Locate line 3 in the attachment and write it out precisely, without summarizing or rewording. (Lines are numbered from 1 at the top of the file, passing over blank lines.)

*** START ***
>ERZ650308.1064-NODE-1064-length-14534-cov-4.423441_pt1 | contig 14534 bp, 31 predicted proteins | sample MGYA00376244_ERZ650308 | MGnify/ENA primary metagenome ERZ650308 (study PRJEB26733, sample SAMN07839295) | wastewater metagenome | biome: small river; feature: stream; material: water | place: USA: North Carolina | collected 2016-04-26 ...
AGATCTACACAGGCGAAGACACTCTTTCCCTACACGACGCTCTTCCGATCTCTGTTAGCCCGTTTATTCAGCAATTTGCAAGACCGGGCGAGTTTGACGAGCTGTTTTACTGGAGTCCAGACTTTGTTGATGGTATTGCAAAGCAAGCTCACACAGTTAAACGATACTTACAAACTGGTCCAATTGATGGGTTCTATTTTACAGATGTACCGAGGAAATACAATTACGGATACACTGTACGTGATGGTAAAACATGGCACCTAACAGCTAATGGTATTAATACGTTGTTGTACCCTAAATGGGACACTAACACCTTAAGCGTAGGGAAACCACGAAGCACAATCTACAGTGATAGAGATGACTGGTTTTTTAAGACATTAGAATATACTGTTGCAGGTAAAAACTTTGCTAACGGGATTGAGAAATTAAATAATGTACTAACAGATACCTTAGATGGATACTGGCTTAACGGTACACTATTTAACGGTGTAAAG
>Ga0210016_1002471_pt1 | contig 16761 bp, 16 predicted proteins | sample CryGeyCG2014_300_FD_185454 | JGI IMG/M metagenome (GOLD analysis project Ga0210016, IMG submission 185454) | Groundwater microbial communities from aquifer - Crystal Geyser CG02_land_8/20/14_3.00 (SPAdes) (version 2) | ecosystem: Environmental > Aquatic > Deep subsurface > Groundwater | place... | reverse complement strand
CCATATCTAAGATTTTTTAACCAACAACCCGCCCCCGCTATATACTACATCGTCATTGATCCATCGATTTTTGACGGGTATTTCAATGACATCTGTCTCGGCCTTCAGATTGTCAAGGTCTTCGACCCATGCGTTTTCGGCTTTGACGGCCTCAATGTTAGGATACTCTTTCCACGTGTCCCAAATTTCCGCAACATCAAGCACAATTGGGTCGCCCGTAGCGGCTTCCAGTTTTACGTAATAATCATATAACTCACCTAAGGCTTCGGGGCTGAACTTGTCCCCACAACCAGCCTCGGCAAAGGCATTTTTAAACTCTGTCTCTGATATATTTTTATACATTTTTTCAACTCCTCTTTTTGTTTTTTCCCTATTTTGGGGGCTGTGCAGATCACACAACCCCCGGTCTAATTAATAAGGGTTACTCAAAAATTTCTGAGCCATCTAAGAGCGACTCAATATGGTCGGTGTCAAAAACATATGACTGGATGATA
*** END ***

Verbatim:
>Ga0210016_1002471_pt1 | contig 16761 bp, 16 predicted proteins | sample CryGeyCG2014_300_FD_185454 | JGI IMG/M metagenome (GOLD analysis project Ga0210016, IMG submission 185454) | Groundwater microbial communities from aquifer - Crystal Geyser CG02_land_8/20/14_3.00 (SPAdes) (version 2) | ecosystem: Environmental > Aquatic > Deep subsurface > Groundwater | place... | reverse complement strand